I met my current boyfriend and we now live together and are engaged and I started making myself sick as soon as I met him to lose weight. He doesn't know about it and I will never tell him. He works away in the week so I mainly binge at night time and sometimes I do it at work. At the weekends I don't do it although I do get into the binging state of mind in front of my boyfriend every so often although the majority of the time I will eat very little in front of people. I have started a new job and I have had a lot of time off already so I can't have time off every week to go to a counselling class. Plus it is far away from me and I don't drive and the clinic shuts at 4.30pm and I work till 5pm so I can't get there.

I'm desperate for help as I can't do this on my own, I’ve tried and tried and done the weight watchers diet to try and gain some control. I even run every day but I hate my figure so much and all I do is eat bad foods. I am so addicted to food and I just can't stop. I wish it was like smoking but my body needs food so that's why I can easily go off track, it is so hard. I wish I could just eat normally and healthily like I did when I had counselling. I was so happy and felt brilliant. I have tried all the techniques that I used then but I just can't do it on my own. If I wasn't bulimic, I would be obese. I feel like I’m just killing myself slowly and even though this scares the hell out of me I just can't stop. In the past this has helped me to stay strong but I don't think anything will stop this now. It's too out of control. I'm lost and don't know what to do.

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Responses

Response from

Dear ‘Me27’

You have struggled so hard to overcome your bulimia, it must be very frightening to feel that your life is becoming out of control. We know that eating disorders can be beaten, but we also know how hard it can be to do that on your own.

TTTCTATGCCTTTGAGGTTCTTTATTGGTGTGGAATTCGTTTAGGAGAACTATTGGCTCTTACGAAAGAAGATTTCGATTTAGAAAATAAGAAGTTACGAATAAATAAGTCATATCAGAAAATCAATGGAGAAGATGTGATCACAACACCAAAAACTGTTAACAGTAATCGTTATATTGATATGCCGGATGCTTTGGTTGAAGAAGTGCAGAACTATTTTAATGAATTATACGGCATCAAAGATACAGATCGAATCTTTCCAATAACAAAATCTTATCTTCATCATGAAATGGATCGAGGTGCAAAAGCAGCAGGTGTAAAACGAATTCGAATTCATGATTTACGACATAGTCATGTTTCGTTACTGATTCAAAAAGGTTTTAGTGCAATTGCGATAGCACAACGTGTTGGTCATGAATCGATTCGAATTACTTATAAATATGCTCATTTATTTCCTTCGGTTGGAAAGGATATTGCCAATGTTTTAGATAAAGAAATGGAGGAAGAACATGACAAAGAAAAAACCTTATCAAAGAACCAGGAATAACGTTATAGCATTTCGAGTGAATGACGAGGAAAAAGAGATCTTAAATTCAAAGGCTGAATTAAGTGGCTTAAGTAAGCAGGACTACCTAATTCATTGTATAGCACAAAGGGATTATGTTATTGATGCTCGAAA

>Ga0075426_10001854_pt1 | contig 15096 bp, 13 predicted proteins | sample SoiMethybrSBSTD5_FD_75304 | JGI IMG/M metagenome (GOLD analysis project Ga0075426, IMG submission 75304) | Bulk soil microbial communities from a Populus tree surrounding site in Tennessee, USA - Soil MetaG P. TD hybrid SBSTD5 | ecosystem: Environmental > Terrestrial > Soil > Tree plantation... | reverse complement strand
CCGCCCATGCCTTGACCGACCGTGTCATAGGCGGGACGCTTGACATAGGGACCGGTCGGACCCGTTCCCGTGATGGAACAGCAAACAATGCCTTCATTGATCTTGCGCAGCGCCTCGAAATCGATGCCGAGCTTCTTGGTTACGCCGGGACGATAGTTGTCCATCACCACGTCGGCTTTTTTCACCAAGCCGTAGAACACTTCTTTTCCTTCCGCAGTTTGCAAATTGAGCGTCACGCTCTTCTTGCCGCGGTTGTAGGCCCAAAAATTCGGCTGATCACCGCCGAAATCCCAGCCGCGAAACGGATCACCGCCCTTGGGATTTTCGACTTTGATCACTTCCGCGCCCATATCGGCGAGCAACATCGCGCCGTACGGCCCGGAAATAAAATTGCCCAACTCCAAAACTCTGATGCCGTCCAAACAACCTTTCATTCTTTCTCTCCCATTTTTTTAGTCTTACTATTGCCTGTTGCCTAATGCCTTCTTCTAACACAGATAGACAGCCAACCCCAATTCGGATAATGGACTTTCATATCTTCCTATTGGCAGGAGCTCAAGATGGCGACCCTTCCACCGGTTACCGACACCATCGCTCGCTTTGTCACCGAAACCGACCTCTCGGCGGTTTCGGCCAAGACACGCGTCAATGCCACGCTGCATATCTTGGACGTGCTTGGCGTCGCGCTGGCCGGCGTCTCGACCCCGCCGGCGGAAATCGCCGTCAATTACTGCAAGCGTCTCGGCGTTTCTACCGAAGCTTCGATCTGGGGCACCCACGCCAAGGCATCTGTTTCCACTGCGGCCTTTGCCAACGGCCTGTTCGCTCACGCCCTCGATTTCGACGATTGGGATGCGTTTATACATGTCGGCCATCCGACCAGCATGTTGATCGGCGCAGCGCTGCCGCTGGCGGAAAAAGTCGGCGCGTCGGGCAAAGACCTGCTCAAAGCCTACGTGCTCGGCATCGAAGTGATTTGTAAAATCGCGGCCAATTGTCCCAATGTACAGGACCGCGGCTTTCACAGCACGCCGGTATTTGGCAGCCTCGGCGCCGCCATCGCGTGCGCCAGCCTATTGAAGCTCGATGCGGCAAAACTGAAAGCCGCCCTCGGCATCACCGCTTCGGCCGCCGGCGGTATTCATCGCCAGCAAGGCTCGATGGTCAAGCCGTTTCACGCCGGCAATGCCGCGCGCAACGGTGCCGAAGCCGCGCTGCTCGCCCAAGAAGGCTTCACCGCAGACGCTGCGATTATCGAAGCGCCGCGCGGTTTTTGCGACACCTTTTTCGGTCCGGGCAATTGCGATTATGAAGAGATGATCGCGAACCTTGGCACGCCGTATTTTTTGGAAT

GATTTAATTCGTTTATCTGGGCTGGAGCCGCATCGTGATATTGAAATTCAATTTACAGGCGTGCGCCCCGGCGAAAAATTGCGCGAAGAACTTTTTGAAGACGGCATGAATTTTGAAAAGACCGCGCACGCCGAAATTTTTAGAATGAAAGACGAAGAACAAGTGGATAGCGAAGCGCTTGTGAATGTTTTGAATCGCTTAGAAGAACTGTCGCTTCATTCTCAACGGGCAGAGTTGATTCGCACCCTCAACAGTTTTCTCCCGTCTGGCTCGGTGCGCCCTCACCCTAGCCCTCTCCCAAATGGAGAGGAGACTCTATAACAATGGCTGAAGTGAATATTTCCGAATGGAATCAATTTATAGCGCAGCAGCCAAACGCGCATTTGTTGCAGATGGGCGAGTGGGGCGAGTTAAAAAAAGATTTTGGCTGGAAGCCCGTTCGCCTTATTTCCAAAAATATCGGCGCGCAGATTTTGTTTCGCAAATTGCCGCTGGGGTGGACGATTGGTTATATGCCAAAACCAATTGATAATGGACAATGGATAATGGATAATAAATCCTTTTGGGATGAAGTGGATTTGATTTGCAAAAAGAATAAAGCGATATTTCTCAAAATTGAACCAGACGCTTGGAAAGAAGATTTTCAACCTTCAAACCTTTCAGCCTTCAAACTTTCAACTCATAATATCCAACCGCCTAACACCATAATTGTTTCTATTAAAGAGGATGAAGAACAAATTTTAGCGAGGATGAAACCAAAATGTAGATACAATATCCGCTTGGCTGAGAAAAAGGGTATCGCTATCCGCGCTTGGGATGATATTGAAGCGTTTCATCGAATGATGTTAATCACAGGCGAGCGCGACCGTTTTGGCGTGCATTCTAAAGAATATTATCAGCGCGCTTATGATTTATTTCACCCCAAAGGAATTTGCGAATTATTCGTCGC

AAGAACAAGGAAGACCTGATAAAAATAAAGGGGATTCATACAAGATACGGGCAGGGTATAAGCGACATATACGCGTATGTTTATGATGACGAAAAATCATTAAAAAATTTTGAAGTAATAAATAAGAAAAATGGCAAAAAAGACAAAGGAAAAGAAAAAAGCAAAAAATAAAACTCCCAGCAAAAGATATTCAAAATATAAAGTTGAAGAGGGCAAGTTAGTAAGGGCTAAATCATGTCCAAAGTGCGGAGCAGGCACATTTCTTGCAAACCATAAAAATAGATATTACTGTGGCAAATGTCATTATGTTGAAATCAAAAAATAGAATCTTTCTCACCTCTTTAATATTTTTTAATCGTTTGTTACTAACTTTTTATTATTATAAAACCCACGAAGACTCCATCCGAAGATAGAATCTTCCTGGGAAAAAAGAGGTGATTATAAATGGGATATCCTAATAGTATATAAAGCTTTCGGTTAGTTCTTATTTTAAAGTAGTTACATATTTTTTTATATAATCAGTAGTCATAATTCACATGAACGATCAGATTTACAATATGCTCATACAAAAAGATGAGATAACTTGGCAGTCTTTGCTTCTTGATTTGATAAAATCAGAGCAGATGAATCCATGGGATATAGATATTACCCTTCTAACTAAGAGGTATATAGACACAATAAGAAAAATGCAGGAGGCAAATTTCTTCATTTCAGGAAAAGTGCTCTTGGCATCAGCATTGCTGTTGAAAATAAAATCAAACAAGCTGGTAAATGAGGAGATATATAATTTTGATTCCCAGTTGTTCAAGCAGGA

It can be difficult to tell anyone about your problems, especially if you worry that they won’t understand, or will think badly of you if they knew the truth. You have already been very brave to write about your feelings- and that is a really positive step. Bulimia is an illness- an illness that can be treated and overcome. It is nothing to be ashamed of, and it isn’t your fault that you have it.

Getting the right help as soon as possible is really important- and your GP is the best place to start. Many practices have counsellors on the staff, or can refer you for local help.

You can call our dedicated helpline too on 0845 634 1414 and speak in confidence to someone who would really understand.

Sue Ringwood

Chief Executive, Beat

(Beat is the leading UK charity for people with eating disorders and their families. Beat is the working name of the Eating Disorders Association.)

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Response from Greater Manchester West Mental Health NHS Foundation Trust

We have liaised with the team manager of our eating disorder service. She advises that you to speak to your GP and ask for a referral for an assessment. Your GP may also recommend you have some physical investigations.

A self help book called ‘Overcoming Binge Eating’ written by Dr. Christopher G. Fairburn (1995) is a good resource for you to read. This book provides people who experience eating disorders with an accessible account on binge eating problems.

We hope this information helps and wish you all the best with your recovery.